Another couple of driving days follow. We try to find a good route, avoiding the motorways. We skirt past the edge of Le Mans, through Saint-Martin-Du-Vieux-Bellame, through the national park area of ‘Parc Naturel Regional Du Perche’ (looked like a nice area; lakes, walks, picnic sites, monasteries – another area on the list for future investigations when we have more time), stop at Les Aspres for lunch, before continuing to La Mailleraye-sur-Seine, on the River Seine. It’s an insignificant little place, but it provides a good Aire, right on the grassy banks of the river. It’s supposedly €5/night but the guy never came and asked for it, even though he was there apparently asking others.  Bargain 🙂

A shortish hop, and we’re back on the coast at Dieppe, waiting for the ferry. The end of another good trip! Until the next one….

Don’t forget a map of our complete route can be found here:  https://drive.google.com/open?id=1ymzS6pFRHp4LYX2NeuDVuhMzaVY&usp=sharing  GPS locations, photos and extra infos by clicking the pins

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At the beginning of April we decide it’s time to head North again. There’s still a whole lot of Portugal to see and we’ve got a long way to go in the next 6 weeks or so. We’re planning to be back in the UK by mid May. The weather remains very changeable. Some days it’s warm and sunny (18 – 20c), but we have plenty of rain and wind too. We’re still using the heating a fair bit, especially in the mornings …as evidenced by the fact that we run out of gas – again! Our gas supply often lasts us 4 – 6 weeks, but it’s empty after 2. After a bit of investigation, we discover a leak. So that’s why! We fill our gas bottles from an outside connection and hardly ever look into the storage locker itself. It seems that over time some of the connections had worked loose. Now tightened up hard with a spanner and miraculously our gas lasts twice as long again ☺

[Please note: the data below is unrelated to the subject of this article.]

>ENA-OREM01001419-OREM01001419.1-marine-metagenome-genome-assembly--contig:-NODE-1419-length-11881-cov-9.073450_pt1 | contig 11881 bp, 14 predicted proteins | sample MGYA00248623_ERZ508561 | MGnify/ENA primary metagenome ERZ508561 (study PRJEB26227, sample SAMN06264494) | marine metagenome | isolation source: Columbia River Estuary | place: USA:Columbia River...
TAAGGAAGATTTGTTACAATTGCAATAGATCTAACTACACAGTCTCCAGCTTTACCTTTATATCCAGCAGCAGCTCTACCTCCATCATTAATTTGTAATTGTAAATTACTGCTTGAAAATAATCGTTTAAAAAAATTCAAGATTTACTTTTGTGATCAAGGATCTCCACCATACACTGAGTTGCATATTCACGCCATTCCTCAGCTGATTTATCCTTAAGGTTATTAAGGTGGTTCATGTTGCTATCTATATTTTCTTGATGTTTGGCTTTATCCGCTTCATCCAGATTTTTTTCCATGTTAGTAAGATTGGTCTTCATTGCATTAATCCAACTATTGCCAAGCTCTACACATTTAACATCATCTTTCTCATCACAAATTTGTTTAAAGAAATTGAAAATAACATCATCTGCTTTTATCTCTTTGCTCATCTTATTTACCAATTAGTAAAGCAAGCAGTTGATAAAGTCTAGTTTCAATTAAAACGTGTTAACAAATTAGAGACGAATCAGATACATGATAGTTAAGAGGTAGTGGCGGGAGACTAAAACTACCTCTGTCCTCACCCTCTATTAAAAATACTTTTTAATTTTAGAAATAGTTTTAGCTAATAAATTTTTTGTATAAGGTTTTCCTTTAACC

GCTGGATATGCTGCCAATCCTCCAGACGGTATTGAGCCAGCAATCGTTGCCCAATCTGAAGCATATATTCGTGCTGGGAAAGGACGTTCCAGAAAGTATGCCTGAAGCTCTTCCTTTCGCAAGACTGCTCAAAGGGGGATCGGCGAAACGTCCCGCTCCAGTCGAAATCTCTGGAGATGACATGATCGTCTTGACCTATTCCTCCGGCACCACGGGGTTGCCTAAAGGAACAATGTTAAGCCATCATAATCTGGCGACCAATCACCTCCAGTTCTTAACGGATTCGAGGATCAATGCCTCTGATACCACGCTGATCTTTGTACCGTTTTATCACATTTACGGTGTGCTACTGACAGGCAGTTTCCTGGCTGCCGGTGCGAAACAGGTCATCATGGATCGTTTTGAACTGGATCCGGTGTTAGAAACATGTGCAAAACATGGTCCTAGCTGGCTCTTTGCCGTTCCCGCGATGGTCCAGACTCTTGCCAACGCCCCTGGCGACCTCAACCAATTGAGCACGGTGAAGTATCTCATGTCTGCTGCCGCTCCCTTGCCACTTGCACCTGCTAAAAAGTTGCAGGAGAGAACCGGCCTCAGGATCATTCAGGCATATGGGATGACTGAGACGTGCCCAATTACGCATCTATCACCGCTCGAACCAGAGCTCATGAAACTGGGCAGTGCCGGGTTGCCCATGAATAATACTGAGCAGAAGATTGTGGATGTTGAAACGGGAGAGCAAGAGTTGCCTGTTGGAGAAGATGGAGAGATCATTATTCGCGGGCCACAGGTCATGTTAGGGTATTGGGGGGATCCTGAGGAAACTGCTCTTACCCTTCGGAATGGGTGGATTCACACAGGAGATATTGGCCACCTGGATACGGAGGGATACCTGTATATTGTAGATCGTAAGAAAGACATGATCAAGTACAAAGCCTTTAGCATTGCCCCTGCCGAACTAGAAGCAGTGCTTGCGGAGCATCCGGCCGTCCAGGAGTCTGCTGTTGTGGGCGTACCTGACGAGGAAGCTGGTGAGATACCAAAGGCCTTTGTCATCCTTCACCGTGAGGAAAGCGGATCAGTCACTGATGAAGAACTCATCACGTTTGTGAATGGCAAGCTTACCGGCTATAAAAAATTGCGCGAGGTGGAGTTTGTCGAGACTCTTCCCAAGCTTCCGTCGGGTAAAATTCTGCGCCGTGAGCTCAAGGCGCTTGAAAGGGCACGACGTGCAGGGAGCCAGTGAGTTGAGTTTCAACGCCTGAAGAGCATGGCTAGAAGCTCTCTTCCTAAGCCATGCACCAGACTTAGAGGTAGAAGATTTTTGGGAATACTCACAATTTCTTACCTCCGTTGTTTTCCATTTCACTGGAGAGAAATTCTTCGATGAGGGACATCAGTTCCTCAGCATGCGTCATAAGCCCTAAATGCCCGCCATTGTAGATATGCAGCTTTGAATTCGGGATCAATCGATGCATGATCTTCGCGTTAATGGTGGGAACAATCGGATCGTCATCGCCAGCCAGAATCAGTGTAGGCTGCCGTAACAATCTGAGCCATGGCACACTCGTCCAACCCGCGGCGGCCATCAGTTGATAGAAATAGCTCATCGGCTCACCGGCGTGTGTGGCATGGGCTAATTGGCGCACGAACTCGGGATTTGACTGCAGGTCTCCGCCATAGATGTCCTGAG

We stop just outside the small town of Terena at the Lucefecit Reservoir for one night, and enjoy a long walk around the surrounding countryside here; rolling hills, olives, cork oaks, cattle, sheep and goats grazing and more and more wild flowers are beginning to emerge. All topped off by glorious sunshine and blue skies. Alentejo is still doing it for us.

We pass through Estramoz, stopping for a coffee and a wander. Yet another medieval walled town, much bigger than some; a hub for the area with a big weekly market. We travel fast, easily, on the IP2, north towards Portalegre, across flat plains of wheat fields and then begin to climb steeply into the much higher hills of ‘Alto Alentejo’. After ignoring the sat-nav that was determined to take us down a, ridiculous, even for us, dirt track, we find a quiet spot by the Apartadura reservoir for a couple of nights. It feels hot and sunny during the day (23c), but rapidly gets cold at night. We’re at about 800m. There’s lots of dirt tracks around this area providing a choice of walking. Up high, the fields are edged with dry stone walls – it could almost be Wales or the Lake District. After a long hot walk, the reservoir looks so inviting for a swim but it’s sooo cold!